Boys idolize sports athletes. But any athlete that would sell his name or picture to the tobacco companies for their advertising—is a traitor to those boys. W.W. (Bill) Roper, former football couch at Princeton University, said, "I know of nothing that has exasperated me more in my entire twenty five years' experience with football than the flaming billboards with the pictures of several ex-football players, coaches, and officials advertising cigarettes!"

A tobacco company sent their advertising agent over to see John Wagner, a veteran Pittsburgh shortstop. The man was very eager to obtain permission from Wagner to print his autographed photograph on little cards that could be inserted in cigarette packs. He offered Wagner five hundred dollars for the use of his name; then a thousand dollars. Finally he handed him a blank check—and told him to write in his own amount.

"No," said Wagner. "Why not?" asked the amazed tobacco agent. "I thought all ballplayers were money crazy." Wagner replied: "I'll tell you, it isn't worth the money to me to encourage any boy to smoke cigarettes. If my name and picture on a card will have that result, I am not going to sign up, no matter how high you go with your offer."

Do you want to become a great athlete? Ask "Red" Grange, the famous football player. He has some advice for you. Here it is: "You cannot drink and smoke, and expect to succeed as an athlete." The cigarette agents came to Jack Dempsey with an offer of quite a bit of money if he would only give his endorsement to their brand of cigarettes. "You could not get me to sign that for ten times what you offer," he replied. "I do not smoke cigarettes, and never did. Do you think I am going to ask the thousands of young boys who read about me to take up cigarette smoking?"

Speaking about tobacco advertising, Lieutenant Commander Gene Tunney, former heavyweight boxing champion of the world, at that time in charge of the U.S. Navy physical training and athletics program, said this: "I've always opposed the pernicious advertising that extols the 'benefits' of tobacco using. Such misleading advertising I cannot rap too hard. It is dangerous, particularly to our 35 million young people. To contract the tobacco habit when the growth factors of the body are exerting themselves to their maximum is to handicap oneself physically and mentally for life."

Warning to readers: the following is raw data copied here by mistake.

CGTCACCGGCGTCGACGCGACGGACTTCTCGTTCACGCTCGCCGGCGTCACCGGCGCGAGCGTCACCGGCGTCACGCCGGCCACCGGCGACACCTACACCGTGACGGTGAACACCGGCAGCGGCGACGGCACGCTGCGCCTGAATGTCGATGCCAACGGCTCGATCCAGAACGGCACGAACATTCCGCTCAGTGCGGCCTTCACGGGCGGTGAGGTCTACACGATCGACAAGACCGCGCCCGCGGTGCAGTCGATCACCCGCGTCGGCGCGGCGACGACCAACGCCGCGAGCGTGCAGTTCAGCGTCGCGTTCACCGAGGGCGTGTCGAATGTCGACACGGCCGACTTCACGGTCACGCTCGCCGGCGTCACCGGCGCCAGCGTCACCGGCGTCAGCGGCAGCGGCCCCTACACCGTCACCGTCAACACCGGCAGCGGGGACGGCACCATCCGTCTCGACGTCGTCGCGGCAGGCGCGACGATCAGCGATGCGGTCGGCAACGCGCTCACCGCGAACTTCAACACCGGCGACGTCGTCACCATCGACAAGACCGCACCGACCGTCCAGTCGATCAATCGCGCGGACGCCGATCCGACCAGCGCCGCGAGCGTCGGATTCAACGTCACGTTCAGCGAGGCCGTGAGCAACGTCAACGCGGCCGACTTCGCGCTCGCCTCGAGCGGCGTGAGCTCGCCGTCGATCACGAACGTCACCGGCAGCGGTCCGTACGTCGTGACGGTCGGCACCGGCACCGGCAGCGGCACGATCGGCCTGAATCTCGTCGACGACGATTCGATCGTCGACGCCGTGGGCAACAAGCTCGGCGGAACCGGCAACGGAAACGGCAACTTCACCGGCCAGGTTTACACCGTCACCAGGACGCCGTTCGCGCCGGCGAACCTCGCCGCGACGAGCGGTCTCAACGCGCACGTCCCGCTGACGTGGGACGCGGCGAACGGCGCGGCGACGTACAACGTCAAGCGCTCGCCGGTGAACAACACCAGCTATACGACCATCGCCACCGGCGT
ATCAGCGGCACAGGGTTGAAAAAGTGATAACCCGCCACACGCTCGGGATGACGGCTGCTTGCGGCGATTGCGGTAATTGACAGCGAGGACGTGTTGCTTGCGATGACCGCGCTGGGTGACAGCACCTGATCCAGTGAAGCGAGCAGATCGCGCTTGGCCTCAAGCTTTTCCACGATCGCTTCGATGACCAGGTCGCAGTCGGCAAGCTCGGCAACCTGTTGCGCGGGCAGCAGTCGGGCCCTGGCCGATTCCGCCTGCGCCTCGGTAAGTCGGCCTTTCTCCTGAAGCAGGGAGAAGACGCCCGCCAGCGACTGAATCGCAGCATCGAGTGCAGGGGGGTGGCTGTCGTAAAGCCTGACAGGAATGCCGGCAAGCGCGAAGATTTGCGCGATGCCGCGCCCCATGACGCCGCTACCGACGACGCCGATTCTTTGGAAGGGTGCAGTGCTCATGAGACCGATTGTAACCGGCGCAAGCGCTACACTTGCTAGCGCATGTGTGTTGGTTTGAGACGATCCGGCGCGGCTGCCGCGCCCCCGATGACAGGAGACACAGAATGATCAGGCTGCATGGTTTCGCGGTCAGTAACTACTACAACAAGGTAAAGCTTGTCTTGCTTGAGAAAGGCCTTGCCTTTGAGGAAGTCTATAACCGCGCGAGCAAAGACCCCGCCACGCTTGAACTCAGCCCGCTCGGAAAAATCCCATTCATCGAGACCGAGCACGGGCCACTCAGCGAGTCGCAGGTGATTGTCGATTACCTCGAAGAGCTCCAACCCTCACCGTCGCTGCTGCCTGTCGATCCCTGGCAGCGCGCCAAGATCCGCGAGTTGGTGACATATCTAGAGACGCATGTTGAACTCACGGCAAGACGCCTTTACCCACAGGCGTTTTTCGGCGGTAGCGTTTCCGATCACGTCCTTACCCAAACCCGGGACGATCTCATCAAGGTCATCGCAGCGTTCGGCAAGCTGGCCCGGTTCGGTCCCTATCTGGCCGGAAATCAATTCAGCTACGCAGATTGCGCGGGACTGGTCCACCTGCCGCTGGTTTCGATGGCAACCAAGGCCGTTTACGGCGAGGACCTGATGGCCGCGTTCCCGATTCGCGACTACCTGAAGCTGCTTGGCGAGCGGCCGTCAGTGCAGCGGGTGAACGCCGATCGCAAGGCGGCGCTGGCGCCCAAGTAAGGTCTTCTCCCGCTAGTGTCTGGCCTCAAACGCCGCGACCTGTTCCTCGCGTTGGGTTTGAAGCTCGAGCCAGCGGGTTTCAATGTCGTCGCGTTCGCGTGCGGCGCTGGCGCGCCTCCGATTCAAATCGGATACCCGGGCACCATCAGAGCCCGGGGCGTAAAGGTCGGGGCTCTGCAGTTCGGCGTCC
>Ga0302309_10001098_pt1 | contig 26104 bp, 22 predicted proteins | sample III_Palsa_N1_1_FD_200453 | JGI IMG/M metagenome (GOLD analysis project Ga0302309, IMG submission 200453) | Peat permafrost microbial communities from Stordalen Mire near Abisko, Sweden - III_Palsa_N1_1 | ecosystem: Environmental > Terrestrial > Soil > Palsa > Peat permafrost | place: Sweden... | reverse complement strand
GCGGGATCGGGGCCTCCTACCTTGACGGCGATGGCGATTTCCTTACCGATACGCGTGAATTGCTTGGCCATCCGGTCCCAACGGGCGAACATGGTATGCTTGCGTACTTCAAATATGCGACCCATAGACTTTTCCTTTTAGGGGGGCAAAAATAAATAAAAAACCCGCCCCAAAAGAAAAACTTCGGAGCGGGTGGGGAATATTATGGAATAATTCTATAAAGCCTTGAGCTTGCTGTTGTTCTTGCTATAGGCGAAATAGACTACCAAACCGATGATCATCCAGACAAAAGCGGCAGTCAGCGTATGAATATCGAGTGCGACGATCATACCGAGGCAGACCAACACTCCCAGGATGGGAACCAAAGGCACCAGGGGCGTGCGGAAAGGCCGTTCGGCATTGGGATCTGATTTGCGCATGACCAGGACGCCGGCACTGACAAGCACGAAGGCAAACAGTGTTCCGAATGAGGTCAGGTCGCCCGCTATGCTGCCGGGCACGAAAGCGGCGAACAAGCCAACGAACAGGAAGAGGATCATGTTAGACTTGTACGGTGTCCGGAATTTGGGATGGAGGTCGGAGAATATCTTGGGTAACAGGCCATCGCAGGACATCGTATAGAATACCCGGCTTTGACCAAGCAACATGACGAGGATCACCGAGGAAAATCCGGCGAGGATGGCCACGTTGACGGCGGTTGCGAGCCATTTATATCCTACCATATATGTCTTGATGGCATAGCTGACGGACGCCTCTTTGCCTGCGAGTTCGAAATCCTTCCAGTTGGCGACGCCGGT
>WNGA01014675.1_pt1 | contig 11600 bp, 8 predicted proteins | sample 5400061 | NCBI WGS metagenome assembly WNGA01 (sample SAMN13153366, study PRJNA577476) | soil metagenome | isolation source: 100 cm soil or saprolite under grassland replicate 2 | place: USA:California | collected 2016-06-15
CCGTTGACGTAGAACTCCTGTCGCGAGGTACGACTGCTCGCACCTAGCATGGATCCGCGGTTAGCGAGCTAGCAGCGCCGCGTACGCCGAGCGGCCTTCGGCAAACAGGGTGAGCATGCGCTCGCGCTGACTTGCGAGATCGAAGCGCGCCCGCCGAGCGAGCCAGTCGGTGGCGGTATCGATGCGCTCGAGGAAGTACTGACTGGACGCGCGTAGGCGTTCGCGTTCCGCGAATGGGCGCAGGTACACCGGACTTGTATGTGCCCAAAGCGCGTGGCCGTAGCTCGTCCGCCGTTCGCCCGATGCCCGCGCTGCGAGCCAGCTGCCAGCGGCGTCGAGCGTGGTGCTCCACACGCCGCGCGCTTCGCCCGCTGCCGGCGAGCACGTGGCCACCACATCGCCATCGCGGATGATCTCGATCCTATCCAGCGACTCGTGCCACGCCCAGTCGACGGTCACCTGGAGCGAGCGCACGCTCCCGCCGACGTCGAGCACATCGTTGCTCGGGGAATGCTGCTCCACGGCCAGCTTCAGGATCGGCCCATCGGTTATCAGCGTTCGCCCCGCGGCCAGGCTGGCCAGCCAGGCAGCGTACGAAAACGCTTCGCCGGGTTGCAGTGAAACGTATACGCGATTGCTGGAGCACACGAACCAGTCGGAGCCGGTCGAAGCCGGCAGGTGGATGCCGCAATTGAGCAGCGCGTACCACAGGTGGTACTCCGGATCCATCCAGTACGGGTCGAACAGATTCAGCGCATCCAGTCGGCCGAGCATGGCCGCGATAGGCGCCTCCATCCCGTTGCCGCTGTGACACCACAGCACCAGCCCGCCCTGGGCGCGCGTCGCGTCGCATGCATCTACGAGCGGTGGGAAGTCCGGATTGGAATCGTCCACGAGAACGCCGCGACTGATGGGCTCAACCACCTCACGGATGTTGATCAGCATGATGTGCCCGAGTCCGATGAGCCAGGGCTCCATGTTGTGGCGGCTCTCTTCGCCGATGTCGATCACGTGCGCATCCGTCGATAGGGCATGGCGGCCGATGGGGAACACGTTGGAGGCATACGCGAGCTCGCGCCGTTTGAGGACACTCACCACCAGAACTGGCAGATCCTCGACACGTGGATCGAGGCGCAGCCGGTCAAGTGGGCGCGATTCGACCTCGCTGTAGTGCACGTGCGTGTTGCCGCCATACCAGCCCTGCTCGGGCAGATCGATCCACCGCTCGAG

At the time when Gene Tunney gave the above comment, Joe Louis was the world heavyweight boxing champion. Gene then said this: "It's many years since I retired from the heavyweight championship. But here's a challenge: If Joe Louis will start smoking, and promise to inhale a couple of packages of cigarettes every day for six months—I'll engage to lick him in fifteen rounds."

And then he added, "Of course, Joe wouldn't be foolish enough to meet my terms. No boxer, no athlete in training smokes. He knows that whenever nerves, muscles, heart, and brain are called upon for a supreme effort, the tobacco user is the first to fold."

When the writer of this booklet was a boy, there were only about twenty poisonous chemicals known to be in nicotine. Years later, about 200 had been discovered. At the present time over 3,000 chemicals have been found by scientific researchers—and 2,000 of them are strong poisons. It is remarkable how many toxic chemicals are in a tobacco leaf!

Consider just one of them: furfural. This chemical acts upon the undeveloped brain cells and nerve tissues of young people who use tobacco in any form. It degenerates their brain and nerve cells. Furfural is found in liquor as well as in cigarettes; but the Lancet, a British medical journal, says that there is more furfural in one cigarette than in two fluid ounces of whiskey.

Thomas Edison, the famous inventor, analyzed cigarette paper and found that, when burned, it produced a substance called acrolein. As a result of careful research, Edison said this: "It [acrolein] has a violent action on the nerve centers, producing degeneration of the cells of the brain, which is quite rapid among boys. Unlike most narcotics, this degeneration is permanent and uncontrollable [irreversible]. I employ no person who smokes cigarettes."

Arnfinn Bergmann, an Olympic ski jumping champion, said this of tobacco: "Jumping is a sport of concentration. The jump itself only lasts a few seconds. It is therefore necessary that the ability to concentrate is not weakened and dulled by tobacco and other bad habits."